Museum  August 29, 2018

Renaissance Life "Glitters" at the Getty

The J. Paul Getty Museum

A Tournament Contest, about 1560 - 1570, German. The J. Paul Getty Museum, Los Angeles, Ms. Ludwig XV 14, fol. 27v

LOS ANGELES – Courtiers feasting at elaborately set tables, knights in gleaming armor, a richly clad monarch presiding over elegant festivities—these are the images often associated with the medieval and Renaissance courts of Europe. For rulers and members of the nobility at the center of these privileged spaces, the visual arts—illuminated manuscripts, paintings, drawings, enamels, and textiles—were central aspects of their political and cultural identities. All that Glitters: Life at the Renaissance Court, on view from August 28 to December 2, 2018 at the J. Paul Getty Museum, focuses on court culture during the transition between “late medieval” and “Renaissance” (or “early modern”) Europe.

The J. Paul Getty Museum, Los Angeles

Goblet, 1475 - 1500, Italian

“During this critical period, the court was often a place of leisure, entertainment, and display, where members of the aristocracy engaged in tournaments, hunting, feasting, and games such as chess,” explains Timothy Potts, director of the J. Paul Getty Museum. “The settings for these pursuits were designed to impress—sumptuous and spectacular displays of art and pageantry that reaffirmed their status and prestige. The manuscripts that recorded such courtly pastimes were themselves valued as luxury goods and much sought after by the nobility.”

The objects featured in All that Glitters include a selection of luxury textiles and clothing, a drawing, a hand-colored print, and glass that complement the wide variety of lavishly illuminated manuscripts that found an enthusiastic audience in the palaces and châteaux of late medieval and Renaissance Europe.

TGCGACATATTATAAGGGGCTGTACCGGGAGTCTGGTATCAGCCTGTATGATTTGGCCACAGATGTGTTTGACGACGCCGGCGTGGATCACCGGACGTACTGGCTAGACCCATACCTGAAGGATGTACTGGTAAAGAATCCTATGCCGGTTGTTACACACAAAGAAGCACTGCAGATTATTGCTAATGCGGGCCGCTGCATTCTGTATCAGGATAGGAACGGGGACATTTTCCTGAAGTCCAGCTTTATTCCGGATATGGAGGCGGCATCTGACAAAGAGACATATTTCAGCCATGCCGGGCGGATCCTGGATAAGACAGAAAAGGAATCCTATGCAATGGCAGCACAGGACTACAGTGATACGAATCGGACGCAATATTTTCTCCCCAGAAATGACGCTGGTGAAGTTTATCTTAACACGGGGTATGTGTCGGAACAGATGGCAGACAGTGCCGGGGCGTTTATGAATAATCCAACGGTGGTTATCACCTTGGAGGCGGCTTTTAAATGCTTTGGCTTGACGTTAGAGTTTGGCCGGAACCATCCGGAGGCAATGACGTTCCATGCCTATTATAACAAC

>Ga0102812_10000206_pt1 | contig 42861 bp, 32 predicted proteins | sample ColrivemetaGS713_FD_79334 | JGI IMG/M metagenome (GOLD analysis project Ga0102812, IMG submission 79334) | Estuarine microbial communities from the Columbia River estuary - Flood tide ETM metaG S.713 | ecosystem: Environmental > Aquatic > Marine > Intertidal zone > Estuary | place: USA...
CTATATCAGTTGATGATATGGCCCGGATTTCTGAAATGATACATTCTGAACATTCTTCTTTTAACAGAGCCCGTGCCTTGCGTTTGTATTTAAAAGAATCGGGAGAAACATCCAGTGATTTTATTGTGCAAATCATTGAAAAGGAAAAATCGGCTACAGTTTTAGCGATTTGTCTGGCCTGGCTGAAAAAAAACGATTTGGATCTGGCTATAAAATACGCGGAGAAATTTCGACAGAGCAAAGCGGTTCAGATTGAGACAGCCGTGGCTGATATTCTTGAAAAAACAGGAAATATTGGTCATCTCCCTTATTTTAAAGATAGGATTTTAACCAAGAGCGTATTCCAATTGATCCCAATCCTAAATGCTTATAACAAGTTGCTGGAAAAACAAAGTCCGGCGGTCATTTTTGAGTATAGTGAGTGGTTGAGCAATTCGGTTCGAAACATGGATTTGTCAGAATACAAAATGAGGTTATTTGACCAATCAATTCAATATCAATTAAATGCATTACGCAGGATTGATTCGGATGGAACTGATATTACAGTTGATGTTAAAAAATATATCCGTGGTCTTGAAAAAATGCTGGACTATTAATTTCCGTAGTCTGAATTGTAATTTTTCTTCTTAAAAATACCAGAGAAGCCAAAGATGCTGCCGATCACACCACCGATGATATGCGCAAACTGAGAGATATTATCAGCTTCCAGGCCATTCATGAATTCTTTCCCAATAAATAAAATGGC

In aristocratic households all over continental Europe, even expressions of religious faith took a luxurious material form. Court artists produced small illuminated prayer books that could be worn as fashionable accessories, decorated with elegant fabrics, precious metals, and glittering jewels that adorned the residences of Europe’s elite.

The adherence to chivalric code and the way it governed both belief and behavior at the Renaissance courts was established in the Middle Ages but emerged with renewed vigor during the late medieval period. A number of dazzling and complex objects including manuscripts and stained glass explore the display of heraldry at court, where rank and systems of social hierarchy were incredibly important. Objects produced for kings, queens, and courtiers enshrined ideals of chivalry, especially in the form of jousting that continued to guide official conduct into the sixteenth century.

LACMA

Pair of Man's Gauntlets, English. Los Angeles County Museum of Art, Gift of Mrs. Margaret Isabel Fairfax MacKnight.

 “The incredible material luxury of the objects in the exhibition shows how ostentatious life at court could be, but when you dig a little deeper, the same objects can also be evidence of how courtiers were expected to behave and how they built their social hierarchies and identities,” says Larisa Grollemond, assistant curator of manuscripts and curator of the exhibition.

The exhibition concludes with a display of illuminated manuscript leaves from the court of King Louis XIV at Versailles, where the splendor of European court life reached its apex in the seventeenth-century. The display of heraldry, personal emblems, fine textiles, and luxury books continued to affirm social standing and good taste. Ultimately, the very trappings of magnificence that once cemented the king’s authority would also be what helped spark a revolution.

Related programming includes a performance of music from the period by the group Cappella Pratensis and An American Court: A Conversation with Former White House Curator William Allman, a discussion that will reveal the history of the White House collection and how various presidents have used art to help define their administrations and deliver cultural messages. Additional information can be found at getty.edu/360.